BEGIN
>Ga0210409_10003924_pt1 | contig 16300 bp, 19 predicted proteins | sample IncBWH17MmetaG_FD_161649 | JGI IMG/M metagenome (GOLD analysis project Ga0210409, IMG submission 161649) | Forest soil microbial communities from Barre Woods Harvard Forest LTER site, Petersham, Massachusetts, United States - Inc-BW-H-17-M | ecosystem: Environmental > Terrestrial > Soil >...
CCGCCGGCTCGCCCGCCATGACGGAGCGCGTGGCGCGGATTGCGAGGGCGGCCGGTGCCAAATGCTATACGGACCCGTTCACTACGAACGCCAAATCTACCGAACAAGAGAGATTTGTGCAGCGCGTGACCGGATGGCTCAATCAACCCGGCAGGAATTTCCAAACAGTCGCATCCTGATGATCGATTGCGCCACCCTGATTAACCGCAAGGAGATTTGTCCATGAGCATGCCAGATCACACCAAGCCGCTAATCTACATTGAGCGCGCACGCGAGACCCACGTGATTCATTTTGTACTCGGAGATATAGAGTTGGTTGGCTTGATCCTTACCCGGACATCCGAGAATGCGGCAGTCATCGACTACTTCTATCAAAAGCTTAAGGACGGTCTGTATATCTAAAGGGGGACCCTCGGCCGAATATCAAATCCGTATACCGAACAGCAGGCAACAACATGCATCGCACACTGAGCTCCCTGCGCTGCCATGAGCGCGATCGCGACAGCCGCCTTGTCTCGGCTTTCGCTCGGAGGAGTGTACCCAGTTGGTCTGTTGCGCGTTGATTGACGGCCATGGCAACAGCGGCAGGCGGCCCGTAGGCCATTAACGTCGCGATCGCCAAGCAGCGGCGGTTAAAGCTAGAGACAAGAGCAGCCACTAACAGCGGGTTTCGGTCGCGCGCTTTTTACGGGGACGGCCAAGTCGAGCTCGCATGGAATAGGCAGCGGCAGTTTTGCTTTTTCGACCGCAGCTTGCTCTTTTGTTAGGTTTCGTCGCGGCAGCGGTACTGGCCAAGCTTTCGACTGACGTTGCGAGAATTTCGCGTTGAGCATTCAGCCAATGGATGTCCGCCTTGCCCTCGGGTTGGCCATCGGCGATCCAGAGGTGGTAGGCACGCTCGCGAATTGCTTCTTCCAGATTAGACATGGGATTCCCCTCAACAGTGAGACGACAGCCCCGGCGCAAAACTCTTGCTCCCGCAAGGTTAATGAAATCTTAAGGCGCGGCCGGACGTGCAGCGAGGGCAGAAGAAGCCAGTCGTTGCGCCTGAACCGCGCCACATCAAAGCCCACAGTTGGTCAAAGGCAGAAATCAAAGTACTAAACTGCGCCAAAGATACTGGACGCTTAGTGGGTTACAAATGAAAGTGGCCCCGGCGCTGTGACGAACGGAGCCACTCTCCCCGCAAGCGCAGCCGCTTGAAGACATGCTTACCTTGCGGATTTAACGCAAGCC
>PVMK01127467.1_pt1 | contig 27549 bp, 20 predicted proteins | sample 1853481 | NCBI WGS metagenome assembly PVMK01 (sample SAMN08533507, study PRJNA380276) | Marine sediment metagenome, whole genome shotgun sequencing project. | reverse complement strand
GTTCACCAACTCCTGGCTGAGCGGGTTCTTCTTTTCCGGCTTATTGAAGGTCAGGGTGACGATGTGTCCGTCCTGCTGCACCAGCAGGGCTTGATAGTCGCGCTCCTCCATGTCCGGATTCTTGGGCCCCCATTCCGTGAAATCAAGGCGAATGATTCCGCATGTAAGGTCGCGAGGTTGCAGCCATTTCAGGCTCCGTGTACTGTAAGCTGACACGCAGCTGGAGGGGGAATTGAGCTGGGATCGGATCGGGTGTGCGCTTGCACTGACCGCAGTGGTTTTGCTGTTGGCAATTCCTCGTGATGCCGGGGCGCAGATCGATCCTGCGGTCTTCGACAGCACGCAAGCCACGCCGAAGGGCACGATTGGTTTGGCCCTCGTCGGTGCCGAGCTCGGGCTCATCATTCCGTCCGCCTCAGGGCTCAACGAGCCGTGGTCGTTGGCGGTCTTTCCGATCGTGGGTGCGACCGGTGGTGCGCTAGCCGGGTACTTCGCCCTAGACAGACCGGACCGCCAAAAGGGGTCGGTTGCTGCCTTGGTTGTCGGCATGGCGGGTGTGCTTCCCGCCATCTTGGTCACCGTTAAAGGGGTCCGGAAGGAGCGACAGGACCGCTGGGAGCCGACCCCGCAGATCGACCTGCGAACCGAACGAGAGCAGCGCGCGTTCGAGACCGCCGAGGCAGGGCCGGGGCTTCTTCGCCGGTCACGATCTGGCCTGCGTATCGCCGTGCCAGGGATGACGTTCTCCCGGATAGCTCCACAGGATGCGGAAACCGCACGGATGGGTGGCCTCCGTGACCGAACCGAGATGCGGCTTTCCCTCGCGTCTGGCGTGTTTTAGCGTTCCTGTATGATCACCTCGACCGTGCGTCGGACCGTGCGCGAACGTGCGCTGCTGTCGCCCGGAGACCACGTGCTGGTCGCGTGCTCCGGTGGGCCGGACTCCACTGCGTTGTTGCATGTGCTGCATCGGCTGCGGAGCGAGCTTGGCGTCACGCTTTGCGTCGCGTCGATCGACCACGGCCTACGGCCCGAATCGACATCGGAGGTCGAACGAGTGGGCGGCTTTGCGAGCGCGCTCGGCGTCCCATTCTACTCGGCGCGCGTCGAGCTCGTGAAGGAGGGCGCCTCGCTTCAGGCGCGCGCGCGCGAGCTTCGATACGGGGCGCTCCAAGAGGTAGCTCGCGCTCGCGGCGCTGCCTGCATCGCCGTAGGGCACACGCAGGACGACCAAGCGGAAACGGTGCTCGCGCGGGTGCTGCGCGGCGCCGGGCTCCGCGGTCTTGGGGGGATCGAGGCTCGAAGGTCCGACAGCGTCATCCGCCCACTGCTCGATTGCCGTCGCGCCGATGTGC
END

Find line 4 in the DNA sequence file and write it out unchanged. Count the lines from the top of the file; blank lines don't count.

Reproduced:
GTTCACCAACTCCTGGCTGAGCGGGTTCTTCTTTTCCGGCTTATTGAAGGTCAGGGTGACGATGTGTCCGTCCTGCTGCACCAGCAGGGCTTGATAGTCGCGCTCCTCCATGTCCGGATTCTTGGGCCCCCATTCCGTGAAATCAAGGCGAATGATTCCGCATGTAAGGTCGCGAGGTTGCAGCCATTTCAGGCTCCGTGTACTGTAAGCTGACACGCAGCTGGAGGGGGAATTGAGCTGGGATCGGATCGGGTGTGCGCTTGCACTGACCGCAGTGGTTTTGCTGTTGGCAATTCCTCGTGATGCCGGGGCGCAGATCGATCCTGCGGTCTTCGACAGCACGCAAGCCACGCCGAAGGGCACGATTGGTTTGGCCCTCGTCGGTGCCGAGCTCGGGCTCATCATTCCGTCCGCCTCAGGGCTCAACGAGCCGTGGTCGTTGGCGGTCTTTCCGATCGTGGGTGCGACCGGTGGTGCGCTAGCCGGGTACTTCGCCCTAGACAGACCGGACCGCCAAAAGGGGTCGGTTGCTGCCTTGGTTGTCGGCATGGCGGGTGTGCTTCCCGCCATCTTGGTCACCGTTAAAGGGGTCCGGAAGGAGCGACAGGACCGCTGGGAGCCGACCCCGCAGATCGACCTGCGAACCGAACGAGAGCAGCGCGCGTTCGAGACCGCCGAGGCAGGGCCGGGGCTTCTTCGCCGGTCACGATCTGGCCTGCGTATCGCCGTGCCAGGGATGACGTTCTCCCGGATAGCTCCACAGGATGCGGAAACCGCACGGATGGGTGGCCTCCGTGACCGAACCGAGATGCGGCTTTCCCTCGCGTCTGGCGTGTTTTAGCGTTCCTGTATGATCACCTCGACCGTGCGTCGGACCGTGCGCGAACGTGCGCTGCTGTCGCCCGGAGACCACGTGCTGGTCGCGTGCTCCGGTGGGCCGGACTCCACTGCGTTGTTGCATGTGCTGCATCGGCTGCGGAGCGAGCTTGGCGTCACGCTTTGCGTCGCGTCGATCGACCACGGCCTACGGCCCGAATCGACATCGGAGGTCGAACGAGTGGGCGGCTTTGCGAGCGCGCTCGGCGTCCCATTCTACTCGGCGCGCGTCGAGCTCGTGAAGGAGGGCGCCTCGCTTCAGGCGCGCGCGCGCGAGCTTCGATACGGGGCGCTCCAAGAGGTAGCTCGCGCTCGCGGCGCTGCCTGCATCGCCGTAGGGCACACGCAGGACGACCAAGCGGAAACGGTGCTCGCGCGGGTGCTGCGCGGCGCCGGGCTCCGCGGTCTTGGGGGGATCGAGGCTCGAAGGTCCGACAGCGTCATCCGCCCACTGCTCGATTGCCGTCGCGCCGATGTGC